The login module needed for a pure Java client login is as follows:
- com.ibm.ws.security.common.auth.module.WSLoginModuleImpl required;
In addition to using this login module, the callback handler used must be able to handle the following callback classes.
A username and password must be specified in the callback handler.
Custom classes that are added to the Subject on the client side should get propagated to the server automatically whenever security attribute propagation is enabled. We can set the password to null to use identity assertion without a password. For information about enabling propagation for a pure Java client, see the corresponding step in Propagating security attributes among appservers.
The classes added to the Subject must be Java serializable and de-serializable for this to occur properly. The login modules needed for a server login are as follows:
- com.ibm.ws.security.server.lm.ltpaLoginModule required;
- com.ibm.ws.security.server.lm.wsMapDefaultInboundLoginModule required;
For information about the callbacks used for a server-side login configuration, see Customizing a server-side JAAS authentication and login configuration.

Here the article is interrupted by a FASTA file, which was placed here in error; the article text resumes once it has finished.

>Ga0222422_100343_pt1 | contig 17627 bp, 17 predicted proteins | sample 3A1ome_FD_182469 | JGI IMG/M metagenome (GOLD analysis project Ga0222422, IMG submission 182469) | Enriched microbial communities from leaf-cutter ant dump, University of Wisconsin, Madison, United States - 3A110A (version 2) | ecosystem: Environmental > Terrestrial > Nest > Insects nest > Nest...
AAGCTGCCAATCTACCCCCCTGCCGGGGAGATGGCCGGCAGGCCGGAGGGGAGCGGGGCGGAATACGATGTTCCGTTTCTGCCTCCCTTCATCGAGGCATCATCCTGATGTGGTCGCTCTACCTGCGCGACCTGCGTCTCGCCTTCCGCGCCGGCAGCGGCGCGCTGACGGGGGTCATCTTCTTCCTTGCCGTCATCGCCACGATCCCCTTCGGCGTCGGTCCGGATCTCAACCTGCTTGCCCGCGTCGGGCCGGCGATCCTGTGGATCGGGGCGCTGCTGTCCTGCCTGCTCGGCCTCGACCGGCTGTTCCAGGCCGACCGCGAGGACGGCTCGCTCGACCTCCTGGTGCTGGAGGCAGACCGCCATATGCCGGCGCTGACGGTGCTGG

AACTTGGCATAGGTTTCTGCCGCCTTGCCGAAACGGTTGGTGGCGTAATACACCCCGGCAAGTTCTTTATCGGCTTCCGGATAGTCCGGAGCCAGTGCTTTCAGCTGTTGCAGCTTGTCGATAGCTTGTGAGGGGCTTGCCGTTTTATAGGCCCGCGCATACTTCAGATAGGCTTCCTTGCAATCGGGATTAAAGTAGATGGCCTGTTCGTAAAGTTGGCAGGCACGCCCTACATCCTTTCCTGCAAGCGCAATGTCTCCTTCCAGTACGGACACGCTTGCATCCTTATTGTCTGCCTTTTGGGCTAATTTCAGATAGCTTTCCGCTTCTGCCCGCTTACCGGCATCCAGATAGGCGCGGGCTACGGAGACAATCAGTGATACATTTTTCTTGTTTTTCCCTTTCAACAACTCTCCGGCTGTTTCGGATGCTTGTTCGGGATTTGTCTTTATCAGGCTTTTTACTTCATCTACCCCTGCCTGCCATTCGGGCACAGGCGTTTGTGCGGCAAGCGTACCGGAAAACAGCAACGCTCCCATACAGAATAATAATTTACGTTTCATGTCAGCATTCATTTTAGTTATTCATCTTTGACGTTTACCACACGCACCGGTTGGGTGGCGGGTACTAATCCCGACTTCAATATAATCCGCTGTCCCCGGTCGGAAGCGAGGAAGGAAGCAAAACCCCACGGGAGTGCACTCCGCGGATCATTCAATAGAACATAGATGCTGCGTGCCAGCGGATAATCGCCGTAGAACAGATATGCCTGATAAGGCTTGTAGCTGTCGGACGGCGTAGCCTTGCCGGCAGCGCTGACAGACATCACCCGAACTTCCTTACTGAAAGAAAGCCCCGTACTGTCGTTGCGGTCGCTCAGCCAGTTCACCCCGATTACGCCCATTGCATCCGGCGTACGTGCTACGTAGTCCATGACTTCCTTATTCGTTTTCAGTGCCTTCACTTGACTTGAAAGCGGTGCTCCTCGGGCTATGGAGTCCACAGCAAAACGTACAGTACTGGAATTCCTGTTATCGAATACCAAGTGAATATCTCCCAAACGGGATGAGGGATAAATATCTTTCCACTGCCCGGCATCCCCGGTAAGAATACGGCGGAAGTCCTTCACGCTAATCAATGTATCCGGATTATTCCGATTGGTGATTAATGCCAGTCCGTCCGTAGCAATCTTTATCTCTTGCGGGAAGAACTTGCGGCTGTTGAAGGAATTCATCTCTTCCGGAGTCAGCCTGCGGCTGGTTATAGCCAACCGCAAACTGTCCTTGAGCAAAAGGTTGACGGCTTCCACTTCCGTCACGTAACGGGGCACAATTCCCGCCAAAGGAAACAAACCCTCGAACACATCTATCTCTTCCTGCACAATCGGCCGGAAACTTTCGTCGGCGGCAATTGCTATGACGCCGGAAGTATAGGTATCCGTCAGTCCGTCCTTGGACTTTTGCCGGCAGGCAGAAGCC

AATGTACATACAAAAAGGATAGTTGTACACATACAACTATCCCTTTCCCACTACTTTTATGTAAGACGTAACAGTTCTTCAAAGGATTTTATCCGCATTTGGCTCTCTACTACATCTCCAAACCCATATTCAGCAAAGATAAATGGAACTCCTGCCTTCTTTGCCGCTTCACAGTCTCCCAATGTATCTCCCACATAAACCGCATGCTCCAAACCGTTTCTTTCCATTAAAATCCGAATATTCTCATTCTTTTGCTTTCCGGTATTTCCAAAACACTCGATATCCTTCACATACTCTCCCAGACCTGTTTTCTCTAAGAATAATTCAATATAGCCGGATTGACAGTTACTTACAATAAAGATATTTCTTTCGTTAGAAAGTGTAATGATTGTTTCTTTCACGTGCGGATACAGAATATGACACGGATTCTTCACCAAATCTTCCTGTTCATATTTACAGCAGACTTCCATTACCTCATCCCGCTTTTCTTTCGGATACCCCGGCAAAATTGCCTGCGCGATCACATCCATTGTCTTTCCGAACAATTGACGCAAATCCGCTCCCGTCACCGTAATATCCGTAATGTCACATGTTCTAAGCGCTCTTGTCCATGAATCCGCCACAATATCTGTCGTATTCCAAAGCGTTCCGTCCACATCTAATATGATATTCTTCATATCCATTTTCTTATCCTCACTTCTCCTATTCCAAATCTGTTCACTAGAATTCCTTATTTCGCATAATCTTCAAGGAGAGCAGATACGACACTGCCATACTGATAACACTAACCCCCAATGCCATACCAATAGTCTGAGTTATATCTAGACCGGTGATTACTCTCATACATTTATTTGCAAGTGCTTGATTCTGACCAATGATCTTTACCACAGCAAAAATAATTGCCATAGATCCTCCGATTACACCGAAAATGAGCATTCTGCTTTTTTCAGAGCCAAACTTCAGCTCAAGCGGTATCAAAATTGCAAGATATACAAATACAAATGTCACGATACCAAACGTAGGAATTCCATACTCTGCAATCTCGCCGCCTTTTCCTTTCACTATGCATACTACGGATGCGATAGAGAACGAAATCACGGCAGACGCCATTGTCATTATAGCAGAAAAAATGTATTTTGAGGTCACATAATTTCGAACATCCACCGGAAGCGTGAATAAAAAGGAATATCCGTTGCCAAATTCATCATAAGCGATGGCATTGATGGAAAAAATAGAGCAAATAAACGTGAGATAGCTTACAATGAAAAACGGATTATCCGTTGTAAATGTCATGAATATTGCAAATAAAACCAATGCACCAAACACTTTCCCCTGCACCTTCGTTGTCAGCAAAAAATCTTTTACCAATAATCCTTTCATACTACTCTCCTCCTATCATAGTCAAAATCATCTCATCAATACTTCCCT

- Naming requirements for programmatic login on a pure Java client.
When programmatic login occurs on a pure Java client and the property com.ibm.CORBA.validateBasicAuth equals true, it is necessary for the security code to know where the SecurityServer resides. Typically, the default InitialContext is sufficient when a java.naming.provider.url property is set as a system property or when the property is set in the jndi.properties file. In other cases it is not desirable to have the same java.naming.provider.url properties set in a system-wide scope. In this case, there is a need to specify security specific bootstrap information in sas.client.props.
The following steps present the order of precedence for determining how to find the SecurityServer in a pure Java client:
Set com.ibm.CORBA.validateBasicAuth=false whenever connecting to a z/OS server. This function does not currently work from a distributed client to a z/OS server because the SecurityServer is located using the UNAUTHENTICATED principal, which is not accepted on a z/OS system.